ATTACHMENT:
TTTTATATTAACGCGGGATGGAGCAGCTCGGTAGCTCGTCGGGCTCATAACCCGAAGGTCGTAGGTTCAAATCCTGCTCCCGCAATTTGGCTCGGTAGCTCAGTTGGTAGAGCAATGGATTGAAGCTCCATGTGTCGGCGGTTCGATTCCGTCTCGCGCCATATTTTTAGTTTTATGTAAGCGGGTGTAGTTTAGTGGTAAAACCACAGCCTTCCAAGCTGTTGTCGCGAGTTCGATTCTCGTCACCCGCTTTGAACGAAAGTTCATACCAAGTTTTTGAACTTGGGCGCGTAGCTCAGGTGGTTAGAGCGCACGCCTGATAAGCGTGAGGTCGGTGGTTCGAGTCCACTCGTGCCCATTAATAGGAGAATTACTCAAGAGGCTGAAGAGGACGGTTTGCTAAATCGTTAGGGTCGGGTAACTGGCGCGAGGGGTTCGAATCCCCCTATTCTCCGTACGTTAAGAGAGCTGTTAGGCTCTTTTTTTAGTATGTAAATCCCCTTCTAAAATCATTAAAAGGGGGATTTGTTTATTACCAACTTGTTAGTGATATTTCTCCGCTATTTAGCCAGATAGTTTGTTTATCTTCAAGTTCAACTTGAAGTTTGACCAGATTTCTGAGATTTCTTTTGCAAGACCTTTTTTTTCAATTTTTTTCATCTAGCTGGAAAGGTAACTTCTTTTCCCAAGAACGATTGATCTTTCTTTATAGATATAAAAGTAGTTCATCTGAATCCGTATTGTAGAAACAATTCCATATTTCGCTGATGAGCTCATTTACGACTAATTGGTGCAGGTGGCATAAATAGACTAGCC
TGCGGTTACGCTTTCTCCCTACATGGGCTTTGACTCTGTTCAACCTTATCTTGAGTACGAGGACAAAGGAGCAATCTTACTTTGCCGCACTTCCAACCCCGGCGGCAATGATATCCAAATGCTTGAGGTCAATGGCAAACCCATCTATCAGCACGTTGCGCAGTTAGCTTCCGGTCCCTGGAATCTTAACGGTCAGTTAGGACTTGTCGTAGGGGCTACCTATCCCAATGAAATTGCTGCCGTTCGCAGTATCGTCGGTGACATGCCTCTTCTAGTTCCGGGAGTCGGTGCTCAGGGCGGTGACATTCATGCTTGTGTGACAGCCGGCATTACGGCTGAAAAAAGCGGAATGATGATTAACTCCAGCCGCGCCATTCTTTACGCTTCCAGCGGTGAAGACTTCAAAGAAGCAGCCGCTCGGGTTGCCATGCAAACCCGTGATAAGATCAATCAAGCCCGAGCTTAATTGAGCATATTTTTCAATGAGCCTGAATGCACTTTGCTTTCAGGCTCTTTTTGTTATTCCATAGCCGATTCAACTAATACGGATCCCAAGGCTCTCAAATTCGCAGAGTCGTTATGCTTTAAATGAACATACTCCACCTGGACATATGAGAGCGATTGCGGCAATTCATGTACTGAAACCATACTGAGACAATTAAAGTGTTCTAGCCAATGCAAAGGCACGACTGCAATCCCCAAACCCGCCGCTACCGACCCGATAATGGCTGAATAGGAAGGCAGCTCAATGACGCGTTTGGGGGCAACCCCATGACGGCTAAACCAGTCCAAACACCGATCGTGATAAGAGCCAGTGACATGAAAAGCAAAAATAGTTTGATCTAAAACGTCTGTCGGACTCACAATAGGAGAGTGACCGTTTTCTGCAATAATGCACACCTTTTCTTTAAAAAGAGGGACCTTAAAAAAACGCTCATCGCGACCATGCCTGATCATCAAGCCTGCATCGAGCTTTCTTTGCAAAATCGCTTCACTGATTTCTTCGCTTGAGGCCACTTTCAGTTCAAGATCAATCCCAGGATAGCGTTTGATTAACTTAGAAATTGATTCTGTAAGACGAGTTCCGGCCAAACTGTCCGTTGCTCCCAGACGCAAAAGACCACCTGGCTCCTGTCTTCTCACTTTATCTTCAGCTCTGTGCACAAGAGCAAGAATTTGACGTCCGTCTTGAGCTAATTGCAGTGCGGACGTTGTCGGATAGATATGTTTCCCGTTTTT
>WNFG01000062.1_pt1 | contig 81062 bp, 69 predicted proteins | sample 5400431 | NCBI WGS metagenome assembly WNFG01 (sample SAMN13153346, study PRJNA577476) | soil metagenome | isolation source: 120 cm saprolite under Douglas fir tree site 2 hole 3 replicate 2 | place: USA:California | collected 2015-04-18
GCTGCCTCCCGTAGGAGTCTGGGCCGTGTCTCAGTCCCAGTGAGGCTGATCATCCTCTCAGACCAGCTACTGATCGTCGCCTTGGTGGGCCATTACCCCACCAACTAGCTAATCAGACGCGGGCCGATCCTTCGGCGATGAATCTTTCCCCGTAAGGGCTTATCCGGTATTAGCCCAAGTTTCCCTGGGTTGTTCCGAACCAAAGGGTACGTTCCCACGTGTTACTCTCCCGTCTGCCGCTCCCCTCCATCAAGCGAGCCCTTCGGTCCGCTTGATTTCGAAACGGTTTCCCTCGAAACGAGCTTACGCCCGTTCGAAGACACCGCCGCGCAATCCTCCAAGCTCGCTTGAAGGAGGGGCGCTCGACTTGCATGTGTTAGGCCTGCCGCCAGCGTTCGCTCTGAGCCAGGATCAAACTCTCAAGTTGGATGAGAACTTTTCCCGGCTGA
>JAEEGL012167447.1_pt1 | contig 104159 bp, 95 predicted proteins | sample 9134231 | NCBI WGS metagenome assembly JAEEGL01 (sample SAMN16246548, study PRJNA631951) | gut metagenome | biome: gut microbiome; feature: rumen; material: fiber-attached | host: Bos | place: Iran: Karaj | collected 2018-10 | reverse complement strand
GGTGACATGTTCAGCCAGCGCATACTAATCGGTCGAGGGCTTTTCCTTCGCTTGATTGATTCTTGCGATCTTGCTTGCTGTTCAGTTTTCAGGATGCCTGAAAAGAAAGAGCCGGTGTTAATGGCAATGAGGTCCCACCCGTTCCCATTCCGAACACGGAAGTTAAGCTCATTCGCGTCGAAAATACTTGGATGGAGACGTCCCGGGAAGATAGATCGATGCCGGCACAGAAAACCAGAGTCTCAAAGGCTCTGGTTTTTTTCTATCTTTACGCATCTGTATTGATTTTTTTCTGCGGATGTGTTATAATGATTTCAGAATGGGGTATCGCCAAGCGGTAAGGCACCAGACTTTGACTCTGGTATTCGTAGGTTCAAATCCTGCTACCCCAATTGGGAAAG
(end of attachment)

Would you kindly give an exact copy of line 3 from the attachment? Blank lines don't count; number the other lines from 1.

>WNFG01000062.1_pt1 | contig 81062 bp, 69 predicted proteins | sample 5400431 | NCBI WGS metagenome assembly WNFG01 (sample SAMN13153346, study PRJNA577476) | soil metagenome | isolation source: 120 cm saprolite under Douglas fir tree site 2 hole 3 replicate 2 | place: USA:California | collected 2015-04-18